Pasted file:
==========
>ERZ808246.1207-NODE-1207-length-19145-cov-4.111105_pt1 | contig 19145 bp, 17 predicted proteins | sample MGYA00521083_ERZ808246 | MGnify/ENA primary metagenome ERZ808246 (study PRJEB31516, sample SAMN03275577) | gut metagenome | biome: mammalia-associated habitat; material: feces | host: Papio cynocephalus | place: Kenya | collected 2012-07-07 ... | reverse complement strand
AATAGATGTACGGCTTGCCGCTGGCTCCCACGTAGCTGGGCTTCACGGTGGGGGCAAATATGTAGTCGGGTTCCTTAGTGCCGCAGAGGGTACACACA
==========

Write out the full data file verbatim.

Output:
>ERZ808246.1207-NODE-1207-length-19145-cov-4.111105_pt1 | contig 19145 bp, 17 predicted proteins | sample MGYA00521083_ERZ808246 | MGnify/ENA primary metagenome ERZ808246 (study PRJEB31516, sample SAMN03275577) | gut metagenome | biome: mammalia-associated habitat; material: feces | host: Papio cynocephalus | place: Kenya | collected 2012-07-07 ... | reverse complement strand
AATAGATGTACGGCTTGCCGCTGGCTCCCACGTAGCTGGGCTTCACGGTGGGGGCAAATATGTAGTCGGGTTCCTTAGTGCCGCAGAGGGTACACACA